Targeting Antigen to the Surface of EVs Improves the In Vivo Immunogenicity of Human and Non-human Adenoviral Vaccines in Mice.
Bliss CM., Parsons AJ., Nachbagauer R., Hamilton JR., Cappuccini F., Ulaszewska M., Webber JP., Clayton A., Hill AVS., Coughlan L.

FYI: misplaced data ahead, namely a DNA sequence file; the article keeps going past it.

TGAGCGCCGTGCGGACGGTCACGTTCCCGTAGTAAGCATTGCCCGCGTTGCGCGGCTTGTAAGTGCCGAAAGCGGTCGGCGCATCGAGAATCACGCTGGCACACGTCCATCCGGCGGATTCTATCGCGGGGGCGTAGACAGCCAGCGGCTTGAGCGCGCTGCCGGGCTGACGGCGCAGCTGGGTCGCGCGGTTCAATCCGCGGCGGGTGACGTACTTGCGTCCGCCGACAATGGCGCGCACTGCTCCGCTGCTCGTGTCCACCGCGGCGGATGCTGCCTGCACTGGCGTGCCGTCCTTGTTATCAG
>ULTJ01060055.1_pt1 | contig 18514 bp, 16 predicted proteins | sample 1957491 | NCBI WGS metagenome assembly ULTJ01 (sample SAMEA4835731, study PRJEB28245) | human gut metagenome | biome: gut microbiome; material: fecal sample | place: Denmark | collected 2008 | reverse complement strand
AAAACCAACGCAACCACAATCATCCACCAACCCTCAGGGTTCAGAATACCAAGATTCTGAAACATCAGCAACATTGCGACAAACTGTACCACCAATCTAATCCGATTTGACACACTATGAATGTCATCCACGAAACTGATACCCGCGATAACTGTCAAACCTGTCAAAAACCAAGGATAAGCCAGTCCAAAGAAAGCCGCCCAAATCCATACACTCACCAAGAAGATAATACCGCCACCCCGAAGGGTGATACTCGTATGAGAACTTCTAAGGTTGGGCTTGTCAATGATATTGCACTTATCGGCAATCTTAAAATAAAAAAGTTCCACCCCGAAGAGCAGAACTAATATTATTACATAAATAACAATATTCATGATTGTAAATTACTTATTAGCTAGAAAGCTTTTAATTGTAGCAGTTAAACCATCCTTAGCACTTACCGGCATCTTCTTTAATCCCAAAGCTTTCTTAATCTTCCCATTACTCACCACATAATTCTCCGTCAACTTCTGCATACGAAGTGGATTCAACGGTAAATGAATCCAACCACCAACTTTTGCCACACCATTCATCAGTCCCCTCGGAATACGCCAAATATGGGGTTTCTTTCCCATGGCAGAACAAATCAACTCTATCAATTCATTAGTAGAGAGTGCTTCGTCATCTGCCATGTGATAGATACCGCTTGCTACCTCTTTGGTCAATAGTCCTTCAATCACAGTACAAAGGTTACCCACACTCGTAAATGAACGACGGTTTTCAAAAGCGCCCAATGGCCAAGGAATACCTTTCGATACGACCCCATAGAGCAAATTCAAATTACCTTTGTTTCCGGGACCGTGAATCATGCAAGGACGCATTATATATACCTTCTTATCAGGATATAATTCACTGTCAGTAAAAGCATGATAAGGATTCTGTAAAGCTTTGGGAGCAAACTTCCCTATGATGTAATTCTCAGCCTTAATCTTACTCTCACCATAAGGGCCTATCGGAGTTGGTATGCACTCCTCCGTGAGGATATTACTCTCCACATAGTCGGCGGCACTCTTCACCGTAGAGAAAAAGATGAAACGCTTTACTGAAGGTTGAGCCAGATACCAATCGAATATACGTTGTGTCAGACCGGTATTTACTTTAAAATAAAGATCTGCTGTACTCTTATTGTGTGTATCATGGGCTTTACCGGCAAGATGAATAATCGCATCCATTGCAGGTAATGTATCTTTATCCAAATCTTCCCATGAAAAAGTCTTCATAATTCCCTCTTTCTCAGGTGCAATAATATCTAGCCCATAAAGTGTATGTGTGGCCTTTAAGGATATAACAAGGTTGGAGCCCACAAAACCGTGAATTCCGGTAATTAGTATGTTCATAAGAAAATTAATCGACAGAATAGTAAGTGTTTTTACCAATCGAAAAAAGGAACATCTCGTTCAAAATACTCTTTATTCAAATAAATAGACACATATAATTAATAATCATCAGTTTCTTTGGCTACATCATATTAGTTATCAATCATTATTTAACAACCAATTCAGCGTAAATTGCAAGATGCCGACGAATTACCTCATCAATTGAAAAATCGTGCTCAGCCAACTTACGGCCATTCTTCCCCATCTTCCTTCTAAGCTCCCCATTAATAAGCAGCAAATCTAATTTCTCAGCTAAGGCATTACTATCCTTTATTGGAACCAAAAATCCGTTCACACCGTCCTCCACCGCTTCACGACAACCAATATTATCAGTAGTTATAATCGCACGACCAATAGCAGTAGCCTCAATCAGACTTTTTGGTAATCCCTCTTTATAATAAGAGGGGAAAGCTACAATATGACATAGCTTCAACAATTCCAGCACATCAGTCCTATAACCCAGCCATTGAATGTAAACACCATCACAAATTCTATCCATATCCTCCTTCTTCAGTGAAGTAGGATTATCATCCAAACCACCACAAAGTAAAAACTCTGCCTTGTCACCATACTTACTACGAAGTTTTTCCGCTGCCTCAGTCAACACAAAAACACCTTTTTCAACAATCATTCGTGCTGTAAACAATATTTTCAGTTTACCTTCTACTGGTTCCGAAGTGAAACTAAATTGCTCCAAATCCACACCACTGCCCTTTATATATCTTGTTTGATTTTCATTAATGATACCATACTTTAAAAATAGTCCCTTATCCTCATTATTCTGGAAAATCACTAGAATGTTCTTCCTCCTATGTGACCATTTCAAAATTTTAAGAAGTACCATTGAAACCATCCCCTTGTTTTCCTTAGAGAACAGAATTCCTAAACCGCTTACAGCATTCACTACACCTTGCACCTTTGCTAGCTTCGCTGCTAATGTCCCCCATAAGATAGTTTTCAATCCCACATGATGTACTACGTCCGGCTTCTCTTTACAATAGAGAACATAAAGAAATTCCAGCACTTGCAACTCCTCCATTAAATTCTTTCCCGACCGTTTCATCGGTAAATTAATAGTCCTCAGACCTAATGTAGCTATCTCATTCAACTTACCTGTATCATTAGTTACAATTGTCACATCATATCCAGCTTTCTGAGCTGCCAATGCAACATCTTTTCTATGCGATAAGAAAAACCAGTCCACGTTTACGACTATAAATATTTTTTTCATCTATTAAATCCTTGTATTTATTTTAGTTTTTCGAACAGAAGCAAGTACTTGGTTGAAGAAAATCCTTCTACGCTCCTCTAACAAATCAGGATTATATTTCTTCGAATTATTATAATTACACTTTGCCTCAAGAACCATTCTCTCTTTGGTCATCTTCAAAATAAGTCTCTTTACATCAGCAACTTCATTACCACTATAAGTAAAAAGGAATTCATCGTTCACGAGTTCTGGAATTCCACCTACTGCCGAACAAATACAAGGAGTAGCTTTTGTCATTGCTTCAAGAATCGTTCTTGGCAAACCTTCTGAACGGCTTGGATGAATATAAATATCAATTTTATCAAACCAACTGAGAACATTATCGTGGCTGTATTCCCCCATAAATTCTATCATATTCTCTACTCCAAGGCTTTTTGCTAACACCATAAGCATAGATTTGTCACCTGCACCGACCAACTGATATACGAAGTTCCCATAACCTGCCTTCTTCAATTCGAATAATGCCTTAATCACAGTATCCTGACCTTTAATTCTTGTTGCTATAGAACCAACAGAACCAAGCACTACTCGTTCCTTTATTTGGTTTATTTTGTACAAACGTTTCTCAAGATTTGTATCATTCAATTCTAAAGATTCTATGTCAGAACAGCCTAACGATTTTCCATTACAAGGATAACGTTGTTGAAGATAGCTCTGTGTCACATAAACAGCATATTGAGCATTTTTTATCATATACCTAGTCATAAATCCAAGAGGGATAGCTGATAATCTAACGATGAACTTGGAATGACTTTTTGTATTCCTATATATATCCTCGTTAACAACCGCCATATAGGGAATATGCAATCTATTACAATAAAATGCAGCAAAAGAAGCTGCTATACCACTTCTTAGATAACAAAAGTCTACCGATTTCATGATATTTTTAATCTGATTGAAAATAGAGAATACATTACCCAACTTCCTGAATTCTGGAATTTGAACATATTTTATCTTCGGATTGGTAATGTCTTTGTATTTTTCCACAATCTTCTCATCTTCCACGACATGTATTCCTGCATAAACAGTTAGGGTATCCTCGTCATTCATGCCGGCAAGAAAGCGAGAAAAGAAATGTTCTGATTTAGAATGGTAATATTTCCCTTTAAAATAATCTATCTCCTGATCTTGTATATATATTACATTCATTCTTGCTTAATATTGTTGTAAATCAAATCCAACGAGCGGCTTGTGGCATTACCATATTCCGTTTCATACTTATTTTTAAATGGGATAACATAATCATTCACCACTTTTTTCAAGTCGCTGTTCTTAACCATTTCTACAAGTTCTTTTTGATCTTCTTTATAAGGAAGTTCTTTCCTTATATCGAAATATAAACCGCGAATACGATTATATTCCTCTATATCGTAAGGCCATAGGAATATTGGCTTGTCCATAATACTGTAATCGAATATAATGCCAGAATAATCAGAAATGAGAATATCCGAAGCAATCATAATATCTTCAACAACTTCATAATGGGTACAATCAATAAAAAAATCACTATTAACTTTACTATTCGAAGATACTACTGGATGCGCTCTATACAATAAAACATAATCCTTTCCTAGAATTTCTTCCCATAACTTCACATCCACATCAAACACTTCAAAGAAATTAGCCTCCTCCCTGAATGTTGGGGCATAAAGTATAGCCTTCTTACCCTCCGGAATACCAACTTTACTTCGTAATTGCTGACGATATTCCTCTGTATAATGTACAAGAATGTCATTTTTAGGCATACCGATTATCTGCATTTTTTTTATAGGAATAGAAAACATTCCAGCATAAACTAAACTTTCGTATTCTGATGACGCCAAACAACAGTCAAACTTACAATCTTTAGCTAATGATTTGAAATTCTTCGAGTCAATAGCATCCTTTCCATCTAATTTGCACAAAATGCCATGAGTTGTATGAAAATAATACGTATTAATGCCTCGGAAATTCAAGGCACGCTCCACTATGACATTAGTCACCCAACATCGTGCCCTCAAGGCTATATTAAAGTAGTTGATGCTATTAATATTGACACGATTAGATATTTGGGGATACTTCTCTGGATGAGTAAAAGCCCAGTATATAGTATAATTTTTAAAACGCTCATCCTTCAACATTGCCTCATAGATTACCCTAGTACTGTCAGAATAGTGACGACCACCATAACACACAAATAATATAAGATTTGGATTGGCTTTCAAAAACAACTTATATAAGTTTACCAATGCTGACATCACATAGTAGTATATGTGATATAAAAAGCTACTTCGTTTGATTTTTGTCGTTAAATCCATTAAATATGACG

Adenoviral (Ad) vectors represent promising vaccine platforms for infectious disease. To overcome pre-existing immunity to commonly used human adenovirus serotype 5 (Ad5), vectors based on rare species or non-human Ads are being developed. However, these vectors often exhibit reduced potency compared with Ad5, necessitating the use of innovative approaches to augment the immunogenicity of the encoded antigen (Ag). To achieve this, we engineered model Ag, enhanced green fluorescent protein (EGFP), for targeting to the surface of host-derived extracellular vesicles (EVs), namely exosomes. Exosomes are nano-sized EVs that play important roles in cell-to-cell communication and in regulating immune responses. Directed targeting of Ag to the surface of EVs/exosomes is achieved by "exosome display," through fusion of Ag to the C1C2 domain of lactadherin, a protein highly enriched in exosomes. Herein, we engineered chimpanzee adenovirus ChAdOx1 and Ad5-based vaccines encoding EGFP, or EGFP targeted to EVs (EGFP_C1C2), and compared vaccine immunogenicity in mice. We determined that exosome display substantially increases Ag-specific humoral immunity following intramuscular and intranasal vaccination, improving the immunological potency of both ChAdOx1 and Ad5. We propose that this Ag-engineering approach could increase the immunogenicity of diverse Ad vectors that exhibit desirable manufacturing characteristics, but currently lack the potency of Ad5.